Eurykleia now went upstairs
laughing to tell her mistress that her dear husband had come home.
Her aged knees became young again and her feet were nimble for joy as
she went up to her mistress and bent over her head to speak to her.
"Wake up Penelope, my dear child," she exclaimed, "and see with your
own eyes something that you have been wanting this long time past.
Odysseus has at last indeed come home again, and has killed the
suitors who were giving so much trouble in his house, eating up his
estate and ill-treating his son."
"My good nurse," answered
Penelope, "you must be mad. The gods sometimes send some very
sensible people out of their minds, and make foolish people become
sensible. This is what they must have been doing to you; for you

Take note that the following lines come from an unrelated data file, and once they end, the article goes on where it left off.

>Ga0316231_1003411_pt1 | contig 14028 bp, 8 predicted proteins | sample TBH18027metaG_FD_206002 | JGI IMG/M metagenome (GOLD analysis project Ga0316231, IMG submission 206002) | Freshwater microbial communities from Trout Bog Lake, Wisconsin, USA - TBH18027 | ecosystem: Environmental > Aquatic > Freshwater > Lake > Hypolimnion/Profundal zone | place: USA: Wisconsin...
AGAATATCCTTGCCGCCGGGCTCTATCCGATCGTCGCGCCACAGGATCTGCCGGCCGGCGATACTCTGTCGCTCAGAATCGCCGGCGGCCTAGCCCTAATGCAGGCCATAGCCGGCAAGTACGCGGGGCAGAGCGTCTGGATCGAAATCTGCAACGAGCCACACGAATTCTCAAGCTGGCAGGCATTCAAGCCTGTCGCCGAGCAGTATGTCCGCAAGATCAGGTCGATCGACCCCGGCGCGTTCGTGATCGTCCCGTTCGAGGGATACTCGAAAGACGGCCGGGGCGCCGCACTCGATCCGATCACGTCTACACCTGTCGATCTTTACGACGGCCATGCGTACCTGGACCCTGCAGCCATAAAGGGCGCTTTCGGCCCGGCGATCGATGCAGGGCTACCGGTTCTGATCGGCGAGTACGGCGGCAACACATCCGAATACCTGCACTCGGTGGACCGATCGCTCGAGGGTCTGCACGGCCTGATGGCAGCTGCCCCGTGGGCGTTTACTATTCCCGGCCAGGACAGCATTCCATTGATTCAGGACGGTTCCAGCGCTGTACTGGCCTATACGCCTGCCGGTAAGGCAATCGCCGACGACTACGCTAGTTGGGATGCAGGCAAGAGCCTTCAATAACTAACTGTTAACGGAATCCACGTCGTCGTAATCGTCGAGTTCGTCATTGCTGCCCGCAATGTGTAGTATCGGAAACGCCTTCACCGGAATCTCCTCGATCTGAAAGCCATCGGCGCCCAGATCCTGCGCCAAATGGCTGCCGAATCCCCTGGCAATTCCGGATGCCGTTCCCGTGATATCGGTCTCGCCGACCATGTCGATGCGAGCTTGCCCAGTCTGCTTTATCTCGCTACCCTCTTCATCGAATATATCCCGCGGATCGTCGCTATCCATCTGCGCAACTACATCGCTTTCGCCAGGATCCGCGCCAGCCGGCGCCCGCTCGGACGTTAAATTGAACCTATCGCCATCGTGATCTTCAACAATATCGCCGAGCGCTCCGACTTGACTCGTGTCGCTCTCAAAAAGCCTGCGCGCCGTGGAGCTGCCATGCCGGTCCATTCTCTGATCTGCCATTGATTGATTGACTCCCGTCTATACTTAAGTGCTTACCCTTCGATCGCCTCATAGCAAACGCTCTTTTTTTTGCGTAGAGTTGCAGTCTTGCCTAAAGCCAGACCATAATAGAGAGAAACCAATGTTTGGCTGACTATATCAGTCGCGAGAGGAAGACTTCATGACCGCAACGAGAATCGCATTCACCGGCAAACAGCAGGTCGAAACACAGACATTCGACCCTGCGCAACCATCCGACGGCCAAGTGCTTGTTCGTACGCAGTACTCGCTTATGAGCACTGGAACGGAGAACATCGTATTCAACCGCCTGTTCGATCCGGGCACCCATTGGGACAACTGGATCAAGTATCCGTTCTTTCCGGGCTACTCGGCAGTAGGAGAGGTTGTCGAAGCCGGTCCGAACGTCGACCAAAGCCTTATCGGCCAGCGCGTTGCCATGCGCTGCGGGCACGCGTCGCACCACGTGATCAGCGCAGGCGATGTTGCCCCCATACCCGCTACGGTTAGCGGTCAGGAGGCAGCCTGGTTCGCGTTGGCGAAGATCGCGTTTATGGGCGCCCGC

always used to be a reasonable person. Why should you thus mock me
when I have trouble enough already - talking such nonsense, and
waking me up out of a sweet sleep that had taken possession of my
eyes and closed them? I have never slept so soundly from the day my
poor husband went to that city with the ill-omened name. Go back
again into the women's room; if it had been any one else, who
had woke me up to bring me such absurd news I should have sent her
away with a severe scolding. As it is, your age shall protect
"My dear child," answered
Eurykleia, "I am not mocking you. It is quite true as I tell you that
Odysseus is come home again. He was the stranger whom they all kept
on treating so badly in the room. Telemakhos knew all the time that
he was come back, but kept his father's secret that he might
have his revenge on all these wicked people.
Then Penelope sprang up from her
couch, threw her arms round Eurykleia, and wept for joy. "But my dear
nurse," said she, "explain this to me; if he has really come home as
you say, how did he manage to overcome the wicked suitors single
handed, seeing what a number of them there always were?"